What do you get if you combine kung fu, Hitler, time travel, vikings gods, anthropomorphic arcade cabinets – a tiny dash of David Hasselhoff – and then cover it in lashings of retro neon? You get Kung Fury, which promises to be one of the most talked-about movies of the year.
Inspired by the glorious action movies of the VHS heydey, but with the zaniness and visual flair cranked up to 11 (and then some), the film stars the titular Kung Fury: a renegade Miami cop, part Jean Claude Van Damme and part Dolph Lundgren, with a penchant for lightning kicks and a rampant dislike of crime.
Now he's got to take down the 'worst criminal of all time' – Adolf Hitler – in a time-travelling flurry of fists.
How it was made
You won't be too surprised to learn that it was a Kickstarter campaign that raised the $630,000 needed to turn the original trailer (which you can watch at the bottom of this page) into a 30-minute film.
It was that funding that allowed Kung Fury director David Sandberg and his company Laser Unicorns to enlist the talents of Swedish VFX and animation studio Fido.
With a far-ranging remit, involving the creation of the aforementioned vikings, dinosaurs and arcade cabinets, Fido was brought on to the Kung Fury project shortly after the crowdfunding effort concluded in early 2014.
Sandberg's plan was specific and precise, and demanded expertly crafted VFX.
The film is loaded with hundreds of 80s-tinged shots, comprising everything from green screen compositing to characters riding atop a Tyrannosaurus Rex. Then, of course, there were the explosions. Lots of explosions.
Sandberg, a veteran music video and commercial director, had shot the scenes for the initial trailer and executed the effects himself. And the look for the film – sending up yesteryear's technology, fashion and filmmaking techniques – was exactly what drew backers to the project.
That meant it was crucial for Fido to recreate the psychedelic neo-noir style with absolute faithfulness.
Trailer to full movie
"For the trailer, Sandberg had done more or less all of the VFX by himself," says Nils Lagergren, executive producer at Fido. "Those scenes were included in the film, but most of the new VFX shots were produced by Fido.
"In all, Fido produced about 90% of all VFX in the film – that was in over 400 effects shots, which included the eight shots created for the David Hasselhoff 'True Survivor' accompanying music video."
A total of 46 people worked on Kung Fury during the seven-month production process, which concluded in April 2015. The final result is an over-the-top "30-minute roller-coaster filled with action, humour and VFX" – a blend of VHS visuals and pounding Eighties synths.
"It was great to do this project with David – especially given that VFX plays such a crucial part throughout," says Lagergren. "David is the kind of director who has a very strong creative vision, but also a deep understanding of the work process.
"This meant we could discuss the VFX shots from both a creative and technical angle with him. We spoke the same language, so to say."
During post-production, Sandberg and his team moved into the studio to help guide the project to its final mind-blowing state.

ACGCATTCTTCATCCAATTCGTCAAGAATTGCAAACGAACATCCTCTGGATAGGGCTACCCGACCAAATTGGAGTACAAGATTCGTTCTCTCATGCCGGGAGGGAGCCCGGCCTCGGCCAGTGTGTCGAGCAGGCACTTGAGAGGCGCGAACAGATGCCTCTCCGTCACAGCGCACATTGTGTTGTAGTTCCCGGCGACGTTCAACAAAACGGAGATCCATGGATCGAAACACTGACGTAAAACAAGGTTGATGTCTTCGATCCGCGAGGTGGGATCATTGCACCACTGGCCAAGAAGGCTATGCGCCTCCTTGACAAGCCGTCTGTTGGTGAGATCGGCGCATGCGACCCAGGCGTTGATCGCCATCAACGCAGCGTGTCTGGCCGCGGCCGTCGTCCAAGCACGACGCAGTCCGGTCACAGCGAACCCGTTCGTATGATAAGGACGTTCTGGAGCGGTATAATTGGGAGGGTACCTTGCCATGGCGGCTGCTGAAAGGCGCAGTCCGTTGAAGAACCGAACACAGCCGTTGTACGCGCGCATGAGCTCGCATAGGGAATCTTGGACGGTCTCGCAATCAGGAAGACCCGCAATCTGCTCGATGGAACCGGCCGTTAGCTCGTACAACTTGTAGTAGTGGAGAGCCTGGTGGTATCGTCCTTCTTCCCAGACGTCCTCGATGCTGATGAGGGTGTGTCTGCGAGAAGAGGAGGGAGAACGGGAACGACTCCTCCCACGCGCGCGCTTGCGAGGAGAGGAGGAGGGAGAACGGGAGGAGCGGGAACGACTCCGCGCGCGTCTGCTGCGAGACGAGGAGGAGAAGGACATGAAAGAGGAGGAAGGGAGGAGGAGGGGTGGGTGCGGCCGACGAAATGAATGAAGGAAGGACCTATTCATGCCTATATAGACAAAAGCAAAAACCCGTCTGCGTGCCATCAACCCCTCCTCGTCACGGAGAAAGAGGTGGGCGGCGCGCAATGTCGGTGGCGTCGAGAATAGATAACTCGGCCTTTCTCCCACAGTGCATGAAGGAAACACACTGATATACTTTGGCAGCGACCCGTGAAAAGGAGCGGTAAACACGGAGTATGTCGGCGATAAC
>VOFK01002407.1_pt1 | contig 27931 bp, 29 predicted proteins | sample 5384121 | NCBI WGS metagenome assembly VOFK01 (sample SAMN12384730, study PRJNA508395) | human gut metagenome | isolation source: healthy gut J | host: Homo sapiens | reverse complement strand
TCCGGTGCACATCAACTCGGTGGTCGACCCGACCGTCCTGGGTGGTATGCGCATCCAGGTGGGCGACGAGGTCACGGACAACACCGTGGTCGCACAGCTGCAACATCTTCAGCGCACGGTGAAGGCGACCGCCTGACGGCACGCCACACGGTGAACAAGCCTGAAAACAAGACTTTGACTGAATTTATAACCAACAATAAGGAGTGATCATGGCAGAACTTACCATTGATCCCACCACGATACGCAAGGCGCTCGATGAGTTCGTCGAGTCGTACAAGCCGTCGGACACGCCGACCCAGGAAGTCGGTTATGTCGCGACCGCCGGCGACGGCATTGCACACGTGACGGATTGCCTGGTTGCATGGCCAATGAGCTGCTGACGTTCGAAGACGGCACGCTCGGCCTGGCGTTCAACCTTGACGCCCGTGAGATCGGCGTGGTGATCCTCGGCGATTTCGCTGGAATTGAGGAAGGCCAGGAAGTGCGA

"This arrangement helped us to work very closely with David, for example when finding the proper 'VHS-style color aberration kind of look' he envisioned for the film," says Lagergren.
"Having him 'in-house' also made sure that no time was wasted on waiting for feedback, which helped the production to keep its forward momentum."
For production software to keep things on track, Fido didn't have to look far. That's because project management and team collaboration tool ftrack actually started its life at Fido as an internal tool, later evolving into a fully fledged commercial product available to other studios.
"Thanks to ftrack, we can handle projects of all sizes using the same production management and workflow structure, regardless of whether it's just one shot in a commercial or a 400-shot project like Kung Fury," says Lagergren.
"This solid structure also helps us to allow a certain degree of inspired improvisation – that was an absolute necessity."
In addition to scaling between creations large and small, ftrack also lets you see individual projects from macro and micro levels alike. On Kung Fury, which features effects ranging from gargantuan Thor-like giants to the accentuated muzzle flash blasting from a Uzi MP-2 submachine gun, these features came in particularly useful indeed.
"ftrack is great because it helps us to see a project on any desired level," says Lagergren. "In a way, it's a bit like being an eagle: you can fly high above the project and keep track of the general progress of it," he adds, noting the benefit of the Status and Time Reports features.
"Then, whenever you need to, you can dive down into the smallest details of the project to look at it up-close on a shot or task level, and find any answer you're looking for – in Notes, for example."
Time saving feature
Indeed, Lagergren identifies Notes as Fido's favourite ftrack feature, as it allows the studio to use multiple artists without wasting large amounts of time. "It's an extremely practical way to keep everyone updated on feedback and instructions for each task and shot," he explains.
"Thanks to Notes, we could juggle artists between shots without losing time on getting them up to speed on each new assignment, since they could find all info they needed themselves, stored in Notes."
"Sometimes we had over 100 submits in our dailies sessions," he adds. "Notes was obviously a very fast and practical way to distribute feedback and instructions. In short: this production would never have been possible without ftrack."
Now watch the trailer!
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